Good question: Are we alienating black people or are they rejecting us?

Darius-Rucker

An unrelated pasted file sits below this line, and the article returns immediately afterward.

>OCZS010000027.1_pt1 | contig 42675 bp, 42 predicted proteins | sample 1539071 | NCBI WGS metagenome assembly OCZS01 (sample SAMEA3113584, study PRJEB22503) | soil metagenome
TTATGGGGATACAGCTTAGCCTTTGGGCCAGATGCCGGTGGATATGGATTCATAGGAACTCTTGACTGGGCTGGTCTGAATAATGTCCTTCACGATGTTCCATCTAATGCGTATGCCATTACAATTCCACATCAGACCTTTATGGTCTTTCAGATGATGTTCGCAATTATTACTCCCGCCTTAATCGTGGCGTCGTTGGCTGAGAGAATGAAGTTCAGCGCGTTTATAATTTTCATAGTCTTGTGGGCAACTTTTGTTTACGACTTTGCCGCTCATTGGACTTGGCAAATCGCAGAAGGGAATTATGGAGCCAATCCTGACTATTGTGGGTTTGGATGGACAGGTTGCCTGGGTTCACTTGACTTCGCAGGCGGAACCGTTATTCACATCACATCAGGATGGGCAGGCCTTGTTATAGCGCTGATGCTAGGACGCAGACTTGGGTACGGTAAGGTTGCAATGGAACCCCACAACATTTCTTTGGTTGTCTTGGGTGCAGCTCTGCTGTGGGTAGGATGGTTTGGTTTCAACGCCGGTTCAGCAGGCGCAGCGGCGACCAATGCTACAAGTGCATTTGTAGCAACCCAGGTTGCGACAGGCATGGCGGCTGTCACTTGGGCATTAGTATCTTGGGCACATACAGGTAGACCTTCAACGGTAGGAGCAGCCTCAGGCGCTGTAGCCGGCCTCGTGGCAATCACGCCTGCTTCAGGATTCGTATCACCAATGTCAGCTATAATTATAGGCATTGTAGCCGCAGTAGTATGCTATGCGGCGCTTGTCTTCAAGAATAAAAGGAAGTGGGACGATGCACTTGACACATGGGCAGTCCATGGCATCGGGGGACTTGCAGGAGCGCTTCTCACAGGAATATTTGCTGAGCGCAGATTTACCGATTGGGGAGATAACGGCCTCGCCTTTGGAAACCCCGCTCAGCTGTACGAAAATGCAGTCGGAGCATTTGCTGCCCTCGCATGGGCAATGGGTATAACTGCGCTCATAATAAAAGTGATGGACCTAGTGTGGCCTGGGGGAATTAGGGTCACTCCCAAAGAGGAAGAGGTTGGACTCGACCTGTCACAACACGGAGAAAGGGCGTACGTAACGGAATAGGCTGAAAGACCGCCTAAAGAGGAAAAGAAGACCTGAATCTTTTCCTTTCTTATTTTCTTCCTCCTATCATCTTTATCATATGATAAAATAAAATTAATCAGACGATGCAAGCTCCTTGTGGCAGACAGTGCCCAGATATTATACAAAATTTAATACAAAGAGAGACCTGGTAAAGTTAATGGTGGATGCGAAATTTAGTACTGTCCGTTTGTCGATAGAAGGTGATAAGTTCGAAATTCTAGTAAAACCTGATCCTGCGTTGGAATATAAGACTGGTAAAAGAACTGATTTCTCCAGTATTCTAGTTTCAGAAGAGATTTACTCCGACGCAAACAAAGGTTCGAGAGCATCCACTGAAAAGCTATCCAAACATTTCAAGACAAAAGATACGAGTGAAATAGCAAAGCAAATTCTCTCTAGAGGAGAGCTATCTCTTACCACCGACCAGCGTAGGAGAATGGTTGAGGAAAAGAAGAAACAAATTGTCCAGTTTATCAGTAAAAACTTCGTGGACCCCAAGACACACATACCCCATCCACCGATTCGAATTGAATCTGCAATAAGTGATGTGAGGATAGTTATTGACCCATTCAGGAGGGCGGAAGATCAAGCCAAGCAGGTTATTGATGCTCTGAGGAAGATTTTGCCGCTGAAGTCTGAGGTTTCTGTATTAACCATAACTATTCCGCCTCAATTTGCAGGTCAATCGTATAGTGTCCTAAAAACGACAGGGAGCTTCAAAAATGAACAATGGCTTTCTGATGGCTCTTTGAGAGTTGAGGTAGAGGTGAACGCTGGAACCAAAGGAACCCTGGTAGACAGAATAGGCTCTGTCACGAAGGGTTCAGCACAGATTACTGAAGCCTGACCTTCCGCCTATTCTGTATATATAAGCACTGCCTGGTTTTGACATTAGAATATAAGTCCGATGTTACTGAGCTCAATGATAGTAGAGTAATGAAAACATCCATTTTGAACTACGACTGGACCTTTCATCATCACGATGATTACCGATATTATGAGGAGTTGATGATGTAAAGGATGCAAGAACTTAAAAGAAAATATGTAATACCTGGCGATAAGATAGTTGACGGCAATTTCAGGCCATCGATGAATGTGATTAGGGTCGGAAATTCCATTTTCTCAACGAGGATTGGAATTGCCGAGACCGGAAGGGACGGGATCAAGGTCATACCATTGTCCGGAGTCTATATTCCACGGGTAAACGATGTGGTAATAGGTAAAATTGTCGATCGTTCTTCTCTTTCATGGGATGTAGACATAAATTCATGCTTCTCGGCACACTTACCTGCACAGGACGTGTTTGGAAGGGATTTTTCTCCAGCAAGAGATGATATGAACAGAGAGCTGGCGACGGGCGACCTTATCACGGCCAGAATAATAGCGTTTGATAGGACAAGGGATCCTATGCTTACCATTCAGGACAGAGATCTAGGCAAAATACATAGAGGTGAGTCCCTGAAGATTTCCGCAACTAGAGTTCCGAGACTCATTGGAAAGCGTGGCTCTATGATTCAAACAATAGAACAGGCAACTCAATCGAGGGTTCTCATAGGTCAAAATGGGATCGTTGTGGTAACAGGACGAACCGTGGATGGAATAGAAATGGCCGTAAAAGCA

It’s no secret that country music is a largely Caucasian genre. From the 19th century rube stereotypes in crude entertainment to an illustrated history of black oppression in the south (with which country music is of course directly associated), from Old-time, to Hillbilly, to Country & Western and beyond, the artists, industry and fan community have been overwhelmingly white. Yet, there is more than enough documentation of country’s interaction with blacks, various other “ethnic groups” and their music. Even some of the very first country artists to be recorded in the 1920s and 1930s took inspiration and learning from black players, and the black and white workers in the south mingled since slaves were first brought to the United States. Jimmie Rodgers for example, arguably country music’s first superstar, was heavily influenced by the blues, and this fact alone can be taken from his career-defining “Blue Yodels”, which retain his fame to this day.

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